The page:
I found this book captivating and extremely well written. The story describes what happens to the Burgess family when an impulsive, foolish act becomes a catalyst for life changes and truth telling. The characters are fantastic - very human in the best sense of the word: life bats them about, but they find enough courage and tenacity to rise above worn grooves of resignation. Even if the players in the story aren't the most likable at times, they each are worth getting to know. Strout's plot is compelling and raises complex moral questions that have no easy answers. I'm still pondering some points a day after finishing the book. Finally, narrator Cassandra Campbell is perfection. She narrates "The Burgess Boys" with warmth, intelligence and a wicked Maine accent. Ayuh.
Elizabeth Strout gives up, ever so slowly, the secrets of the Burgess boys. While doing so, she also tells the tale of a small New England town that is experiencing an influx of imigrants from Africa. A hapless boy makes a terrible mistake, his uncles make more mistakes as they attempt to recuse him. The narration is gentle and perfect. An all together perfect read.
Elizabeth Strout has a unqiue ability to capture people as they are and as they interrelate. With the exception of Tyler's wife, who is a bit of a caricature, the characters are allowed to unfold, or devolve, in a way that feels real and whole. This book is troubling at times but is ultimately a book about how to love, understand, forgive and embrace yourself and others.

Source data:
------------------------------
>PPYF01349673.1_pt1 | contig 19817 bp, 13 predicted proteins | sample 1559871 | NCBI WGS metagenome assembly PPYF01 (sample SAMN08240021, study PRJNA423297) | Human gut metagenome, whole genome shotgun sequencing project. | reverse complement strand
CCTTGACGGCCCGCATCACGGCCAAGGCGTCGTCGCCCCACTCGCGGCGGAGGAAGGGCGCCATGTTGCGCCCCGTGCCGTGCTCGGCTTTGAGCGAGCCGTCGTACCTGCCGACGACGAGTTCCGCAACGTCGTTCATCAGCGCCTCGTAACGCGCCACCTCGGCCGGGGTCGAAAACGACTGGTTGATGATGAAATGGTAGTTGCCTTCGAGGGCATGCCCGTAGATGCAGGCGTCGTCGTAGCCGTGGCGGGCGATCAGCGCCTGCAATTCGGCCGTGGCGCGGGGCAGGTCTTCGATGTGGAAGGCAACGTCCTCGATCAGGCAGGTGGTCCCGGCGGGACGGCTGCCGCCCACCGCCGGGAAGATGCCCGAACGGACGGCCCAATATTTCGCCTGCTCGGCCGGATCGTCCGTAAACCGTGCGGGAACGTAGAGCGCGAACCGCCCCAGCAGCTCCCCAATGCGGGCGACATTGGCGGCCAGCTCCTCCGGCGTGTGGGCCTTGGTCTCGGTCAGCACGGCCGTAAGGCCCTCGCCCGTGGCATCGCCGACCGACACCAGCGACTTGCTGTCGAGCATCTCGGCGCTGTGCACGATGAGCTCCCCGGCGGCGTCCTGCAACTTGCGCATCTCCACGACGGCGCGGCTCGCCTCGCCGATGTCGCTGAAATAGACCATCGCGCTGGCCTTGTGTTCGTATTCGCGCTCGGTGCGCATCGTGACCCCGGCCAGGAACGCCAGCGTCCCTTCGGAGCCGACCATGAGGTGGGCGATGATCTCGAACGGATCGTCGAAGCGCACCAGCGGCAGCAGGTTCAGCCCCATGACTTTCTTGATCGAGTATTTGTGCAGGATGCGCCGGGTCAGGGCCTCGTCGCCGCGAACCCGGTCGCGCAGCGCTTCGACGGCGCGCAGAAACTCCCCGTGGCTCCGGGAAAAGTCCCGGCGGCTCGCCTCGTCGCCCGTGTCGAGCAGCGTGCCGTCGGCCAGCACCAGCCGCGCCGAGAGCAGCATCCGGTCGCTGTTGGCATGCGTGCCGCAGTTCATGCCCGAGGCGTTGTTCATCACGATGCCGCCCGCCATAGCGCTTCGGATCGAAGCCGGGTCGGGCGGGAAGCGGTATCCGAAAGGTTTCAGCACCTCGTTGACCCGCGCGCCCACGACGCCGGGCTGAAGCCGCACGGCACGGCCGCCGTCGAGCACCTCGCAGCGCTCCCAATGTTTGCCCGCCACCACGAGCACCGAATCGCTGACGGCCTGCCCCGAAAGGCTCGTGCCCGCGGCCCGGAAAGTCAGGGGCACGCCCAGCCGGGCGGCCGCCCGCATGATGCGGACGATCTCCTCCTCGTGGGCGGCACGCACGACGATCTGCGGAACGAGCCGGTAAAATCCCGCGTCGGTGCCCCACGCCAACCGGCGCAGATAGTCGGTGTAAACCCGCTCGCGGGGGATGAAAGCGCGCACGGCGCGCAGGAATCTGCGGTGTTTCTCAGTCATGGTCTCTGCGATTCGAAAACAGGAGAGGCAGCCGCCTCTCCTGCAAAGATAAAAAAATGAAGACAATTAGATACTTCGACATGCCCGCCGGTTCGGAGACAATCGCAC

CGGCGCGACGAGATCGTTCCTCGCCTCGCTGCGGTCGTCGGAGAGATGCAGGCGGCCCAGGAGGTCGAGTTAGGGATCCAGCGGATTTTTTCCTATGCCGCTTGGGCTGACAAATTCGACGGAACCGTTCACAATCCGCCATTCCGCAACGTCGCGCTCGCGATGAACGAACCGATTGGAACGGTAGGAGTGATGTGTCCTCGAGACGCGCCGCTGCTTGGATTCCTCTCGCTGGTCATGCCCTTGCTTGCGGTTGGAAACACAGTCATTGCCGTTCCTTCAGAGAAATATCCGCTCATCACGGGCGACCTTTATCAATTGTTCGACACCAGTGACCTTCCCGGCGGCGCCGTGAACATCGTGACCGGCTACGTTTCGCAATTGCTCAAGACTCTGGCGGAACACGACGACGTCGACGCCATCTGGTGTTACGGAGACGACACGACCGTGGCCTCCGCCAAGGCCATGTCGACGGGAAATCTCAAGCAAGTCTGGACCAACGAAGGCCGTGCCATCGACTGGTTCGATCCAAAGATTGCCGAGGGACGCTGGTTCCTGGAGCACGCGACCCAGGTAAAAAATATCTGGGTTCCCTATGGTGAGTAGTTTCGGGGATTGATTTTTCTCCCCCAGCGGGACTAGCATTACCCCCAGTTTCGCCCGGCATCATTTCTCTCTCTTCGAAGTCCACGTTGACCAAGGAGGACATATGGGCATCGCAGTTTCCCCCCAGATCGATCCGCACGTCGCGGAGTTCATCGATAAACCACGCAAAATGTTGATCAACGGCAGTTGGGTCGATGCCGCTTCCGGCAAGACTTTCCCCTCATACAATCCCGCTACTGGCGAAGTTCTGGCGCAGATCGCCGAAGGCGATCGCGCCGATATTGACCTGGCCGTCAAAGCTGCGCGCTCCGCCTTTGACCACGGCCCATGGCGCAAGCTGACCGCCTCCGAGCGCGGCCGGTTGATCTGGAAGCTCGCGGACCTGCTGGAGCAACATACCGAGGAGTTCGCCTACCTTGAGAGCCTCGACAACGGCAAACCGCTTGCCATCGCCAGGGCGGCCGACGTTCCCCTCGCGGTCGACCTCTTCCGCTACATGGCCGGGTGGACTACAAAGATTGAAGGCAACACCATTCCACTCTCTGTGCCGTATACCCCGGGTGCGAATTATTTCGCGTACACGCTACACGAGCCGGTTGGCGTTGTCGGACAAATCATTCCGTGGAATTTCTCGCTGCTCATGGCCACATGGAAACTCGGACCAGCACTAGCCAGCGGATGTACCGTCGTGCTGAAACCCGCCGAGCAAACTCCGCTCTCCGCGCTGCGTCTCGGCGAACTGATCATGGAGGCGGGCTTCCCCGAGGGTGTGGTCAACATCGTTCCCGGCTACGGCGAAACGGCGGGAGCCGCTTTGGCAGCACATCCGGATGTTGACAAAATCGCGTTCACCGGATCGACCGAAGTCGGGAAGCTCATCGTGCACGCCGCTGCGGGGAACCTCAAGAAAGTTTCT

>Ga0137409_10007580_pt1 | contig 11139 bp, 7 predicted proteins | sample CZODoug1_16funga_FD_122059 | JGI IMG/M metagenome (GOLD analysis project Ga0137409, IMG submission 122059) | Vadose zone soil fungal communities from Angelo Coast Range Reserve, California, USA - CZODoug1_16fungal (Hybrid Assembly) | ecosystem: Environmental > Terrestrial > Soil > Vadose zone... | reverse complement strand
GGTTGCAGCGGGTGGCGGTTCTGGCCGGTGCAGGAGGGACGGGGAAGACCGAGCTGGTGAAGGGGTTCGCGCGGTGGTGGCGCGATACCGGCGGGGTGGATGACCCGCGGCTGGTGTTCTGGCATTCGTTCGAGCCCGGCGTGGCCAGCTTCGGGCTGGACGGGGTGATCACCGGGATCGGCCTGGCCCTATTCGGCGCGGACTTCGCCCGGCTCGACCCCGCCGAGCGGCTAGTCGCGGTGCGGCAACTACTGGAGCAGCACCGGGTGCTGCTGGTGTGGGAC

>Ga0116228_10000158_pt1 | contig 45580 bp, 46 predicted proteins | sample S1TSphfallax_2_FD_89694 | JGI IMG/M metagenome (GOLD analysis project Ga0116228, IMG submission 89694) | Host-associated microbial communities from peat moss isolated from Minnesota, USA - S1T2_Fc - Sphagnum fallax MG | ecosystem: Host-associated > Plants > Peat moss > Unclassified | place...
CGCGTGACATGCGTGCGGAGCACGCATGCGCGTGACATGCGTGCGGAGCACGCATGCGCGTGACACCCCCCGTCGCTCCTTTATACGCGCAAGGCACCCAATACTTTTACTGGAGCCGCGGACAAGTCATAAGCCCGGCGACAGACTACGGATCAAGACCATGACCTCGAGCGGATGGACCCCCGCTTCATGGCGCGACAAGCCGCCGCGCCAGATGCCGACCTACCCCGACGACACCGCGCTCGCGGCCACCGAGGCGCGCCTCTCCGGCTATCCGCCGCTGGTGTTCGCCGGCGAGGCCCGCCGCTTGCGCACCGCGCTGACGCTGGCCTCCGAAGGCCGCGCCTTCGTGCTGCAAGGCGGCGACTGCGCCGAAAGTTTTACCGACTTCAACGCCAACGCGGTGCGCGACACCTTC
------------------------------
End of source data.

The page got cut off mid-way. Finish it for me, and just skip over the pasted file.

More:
Addicted to Audible!
The reason I have enjoyed all Elizabeth's Straut's books are because she is amazing at character analysis. I wonder if she has a degree in psychology? She expertly crafts a story and while she does you slowly come to understand what makes each person who they are and why they do what they do. In this book a dysfunctional family is dissected, most of the characters are quite unlikeable but we grow to understand them. You so often wonder how certain roles are "assigned" in families during childhood and continue on throughout the lives of the siblings. The Burgess boys have these assigned roles and only through a major crisis do they finally learn some difficult truths, change their assumptions about themselves and their siblings, grow emotionally and move forward. I think the narrator was excellent, she totally kept my interest. I highly recommend this book.
There's a lot going on all the time in this book. For every emotional point being currently discussed, there are three more egos and two more open story lines hanging in the air. The relationship and family events, though enjoyable and interesting, were not the highlight of this book. I found the Somali migration to Maine the riveting part of this book. How easy it was to see both sides of that emotional hot house.
I found the two brothers in this story to be ever so annoying. Actually, so was their sister. Didn't make me want to read about them less. One of the previous reviewers wrote to save your money - I think exactly the opposite. There is a whole lot of listening in this book.